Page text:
"Wait, wait! Mother Angel? The valley? What…?"

Russ sighed. "Jim, it's pretty unbelievable. There is…"

His words halted as Jim suddenly grasped his wrist, a horrified expression on his face. "Russ… Artie!"


"Where's Artie?" Jim looked around the room frantically. Every other bed was empty.

"Jim, you were the only one they brought in."

Jim stared at him, shaking his head slowly. "No! No! Artie was there. We were both brought to the… the cave. They must have thrown him in… after me." Dear God! Why didn't I try to help him? He had a vague recollection of hearing a voice, or voices, as he swam. Artie, calling for his help? No… that hadn't been Artie's voice. But…

"I'm sorry, Jim. Artemus is not here."

With a groan, Jim dropped back on the bed, throwing his arm over his eyes. For a long, long moment, he lay still. Russ was silent. Then, with a shuddering, deep breath, Jim sat up again. "How do I get back to Desert Springs from… wherever we are?" His tone was icy.

"That's what I've been trying to tell you, Jim. You can't. We can't. We are now members of Mother Angel's flock. I have no idea how to get out of the valley."

Now Jim swung his bare feet over the side of the bed. He saw a pair of worn boots on the floor, picked one up and began to tug it on. "Talk sense, Russ." The boot fit reasonably well, so he grabbed the other one.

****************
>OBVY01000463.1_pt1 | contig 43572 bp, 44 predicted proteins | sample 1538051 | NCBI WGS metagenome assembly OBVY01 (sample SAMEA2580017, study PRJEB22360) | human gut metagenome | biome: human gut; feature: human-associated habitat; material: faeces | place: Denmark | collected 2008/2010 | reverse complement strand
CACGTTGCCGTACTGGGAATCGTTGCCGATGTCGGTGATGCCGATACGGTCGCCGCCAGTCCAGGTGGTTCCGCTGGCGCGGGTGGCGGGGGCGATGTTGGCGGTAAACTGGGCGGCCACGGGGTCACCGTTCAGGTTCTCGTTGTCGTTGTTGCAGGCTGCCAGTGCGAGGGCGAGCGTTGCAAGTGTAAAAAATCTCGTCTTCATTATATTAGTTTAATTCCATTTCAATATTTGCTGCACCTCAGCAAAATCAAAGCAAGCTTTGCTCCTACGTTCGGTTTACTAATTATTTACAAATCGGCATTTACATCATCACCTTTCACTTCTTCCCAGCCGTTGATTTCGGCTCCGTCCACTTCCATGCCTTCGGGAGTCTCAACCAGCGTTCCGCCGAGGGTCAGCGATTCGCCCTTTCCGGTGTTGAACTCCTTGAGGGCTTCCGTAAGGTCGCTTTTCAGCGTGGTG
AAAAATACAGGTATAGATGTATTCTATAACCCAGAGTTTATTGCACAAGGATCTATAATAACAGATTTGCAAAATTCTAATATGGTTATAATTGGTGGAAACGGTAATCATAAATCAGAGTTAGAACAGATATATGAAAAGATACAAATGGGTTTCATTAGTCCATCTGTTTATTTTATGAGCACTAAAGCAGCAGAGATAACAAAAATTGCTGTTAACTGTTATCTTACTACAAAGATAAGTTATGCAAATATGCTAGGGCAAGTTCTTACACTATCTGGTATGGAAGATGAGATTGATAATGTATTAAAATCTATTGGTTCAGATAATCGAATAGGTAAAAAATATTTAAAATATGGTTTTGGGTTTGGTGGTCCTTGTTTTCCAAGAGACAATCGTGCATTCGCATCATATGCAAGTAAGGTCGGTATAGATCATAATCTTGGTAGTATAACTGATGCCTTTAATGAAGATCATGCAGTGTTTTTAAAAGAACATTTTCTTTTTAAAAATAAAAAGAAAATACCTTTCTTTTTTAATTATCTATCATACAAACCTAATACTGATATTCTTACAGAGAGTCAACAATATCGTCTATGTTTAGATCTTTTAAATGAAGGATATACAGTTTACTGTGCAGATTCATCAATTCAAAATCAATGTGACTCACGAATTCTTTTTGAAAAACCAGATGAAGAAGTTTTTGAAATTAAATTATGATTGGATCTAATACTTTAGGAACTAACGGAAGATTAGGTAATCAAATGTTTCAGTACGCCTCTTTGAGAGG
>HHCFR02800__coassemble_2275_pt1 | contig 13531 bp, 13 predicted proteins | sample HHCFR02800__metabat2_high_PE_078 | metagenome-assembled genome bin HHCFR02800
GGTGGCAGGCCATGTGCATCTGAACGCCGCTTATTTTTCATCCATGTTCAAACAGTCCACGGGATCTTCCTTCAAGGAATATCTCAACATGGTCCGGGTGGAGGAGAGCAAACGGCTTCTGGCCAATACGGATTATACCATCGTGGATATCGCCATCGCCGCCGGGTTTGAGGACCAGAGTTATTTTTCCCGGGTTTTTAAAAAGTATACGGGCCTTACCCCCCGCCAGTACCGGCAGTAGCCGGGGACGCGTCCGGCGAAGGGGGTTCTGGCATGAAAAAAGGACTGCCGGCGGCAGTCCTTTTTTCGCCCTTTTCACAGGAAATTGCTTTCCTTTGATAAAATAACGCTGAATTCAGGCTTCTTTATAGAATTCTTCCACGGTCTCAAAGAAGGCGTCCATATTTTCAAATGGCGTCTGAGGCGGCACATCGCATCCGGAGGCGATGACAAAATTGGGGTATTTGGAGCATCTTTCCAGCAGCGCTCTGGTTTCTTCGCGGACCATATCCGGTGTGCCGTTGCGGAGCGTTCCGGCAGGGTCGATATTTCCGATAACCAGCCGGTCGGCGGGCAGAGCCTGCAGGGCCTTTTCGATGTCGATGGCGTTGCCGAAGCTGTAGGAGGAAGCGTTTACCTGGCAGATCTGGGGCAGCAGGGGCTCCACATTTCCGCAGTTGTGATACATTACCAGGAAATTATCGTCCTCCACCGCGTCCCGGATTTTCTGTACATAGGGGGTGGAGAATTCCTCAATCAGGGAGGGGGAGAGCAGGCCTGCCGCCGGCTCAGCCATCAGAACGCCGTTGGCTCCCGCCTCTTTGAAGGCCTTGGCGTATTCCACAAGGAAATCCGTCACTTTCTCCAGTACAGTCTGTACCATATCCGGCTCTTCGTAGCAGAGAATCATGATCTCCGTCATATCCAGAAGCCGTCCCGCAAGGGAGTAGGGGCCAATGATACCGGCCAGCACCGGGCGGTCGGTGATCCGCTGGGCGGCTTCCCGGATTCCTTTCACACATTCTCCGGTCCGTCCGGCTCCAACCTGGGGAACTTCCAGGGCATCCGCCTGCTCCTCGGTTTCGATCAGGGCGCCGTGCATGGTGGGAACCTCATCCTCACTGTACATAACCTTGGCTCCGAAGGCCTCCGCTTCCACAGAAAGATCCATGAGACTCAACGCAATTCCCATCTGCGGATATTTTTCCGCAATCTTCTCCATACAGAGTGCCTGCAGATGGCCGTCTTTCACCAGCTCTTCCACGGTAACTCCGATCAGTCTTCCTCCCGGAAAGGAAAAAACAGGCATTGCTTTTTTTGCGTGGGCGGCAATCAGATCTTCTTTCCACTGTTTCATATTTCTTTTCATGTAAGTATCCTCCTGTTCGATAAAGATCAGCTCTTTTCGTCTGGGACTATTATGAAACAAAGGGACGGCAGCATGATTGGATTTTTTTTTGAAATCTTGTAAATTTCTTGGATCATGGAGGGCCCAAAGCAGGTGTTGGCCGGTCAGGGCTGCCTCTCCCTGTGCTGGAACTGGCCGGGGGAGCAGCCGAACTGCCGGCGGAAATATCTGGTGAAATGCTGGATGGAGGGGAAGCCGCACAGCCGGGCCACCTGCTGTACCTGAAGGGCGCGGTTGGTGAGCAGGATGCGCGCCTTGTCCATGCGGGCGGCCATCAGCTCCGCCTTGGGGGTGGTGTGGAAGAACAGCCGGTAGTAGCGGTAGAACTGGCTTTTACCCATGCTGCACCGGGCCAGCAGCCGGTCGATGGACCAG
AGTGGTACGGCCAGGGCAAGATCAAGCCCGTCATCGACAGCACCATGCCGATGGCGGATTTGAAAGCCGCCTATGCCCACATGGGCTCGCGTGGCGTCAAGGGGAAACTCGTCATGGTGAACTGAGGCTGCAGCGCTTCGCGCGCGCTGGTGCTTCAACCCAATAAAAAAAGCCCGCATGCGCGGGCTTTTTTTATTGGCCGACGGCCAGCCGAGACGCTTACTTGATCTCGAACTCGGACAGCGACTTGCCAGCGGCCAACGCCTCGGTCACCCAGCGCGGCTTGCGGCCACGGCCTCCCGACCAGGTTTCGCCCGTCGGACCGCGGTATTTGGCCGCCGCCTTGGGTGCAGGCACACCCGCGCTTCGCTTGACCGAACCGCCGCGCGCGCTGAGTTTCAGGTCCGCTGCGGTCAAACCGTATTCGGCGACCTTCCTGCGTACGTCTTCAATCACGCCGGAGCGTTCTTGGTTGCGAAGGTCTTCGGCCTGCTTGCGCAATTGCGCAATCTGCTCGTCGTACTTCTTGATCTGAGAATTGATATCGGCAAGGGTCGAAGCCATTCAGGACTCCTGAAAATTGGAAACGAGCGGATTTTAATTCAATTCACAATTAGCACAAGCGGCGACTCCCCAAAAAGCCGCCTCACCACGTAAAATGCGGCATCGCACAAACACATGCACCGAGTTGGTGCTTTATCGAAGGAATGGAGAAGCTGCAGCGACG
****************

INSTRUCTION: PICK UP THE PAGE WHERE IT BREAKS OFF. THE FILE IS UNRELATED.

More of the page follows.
"I don't know if I can. Here's the story. You'll see some of it once we go outside. We're in a valley that is apparently deep within La Diablo. I remember hearing Indian legends about it, but I thought that was all it was, a legend. Seems Mother Angel and a few of her followers discovered it some years back and decided to make it their personal Eden. Over the years, some of them have left the valley periodically to bring back recruits to her colony. I think there were originally around twenty of them, maybe a dozen men, the rest women, before she started rescuing men from the pool. When Hammer found the cave and began to throw his enemies into the pit, they started adding the rescued men to their flock. Close to forty all told now, with other recent recruits that she brought in."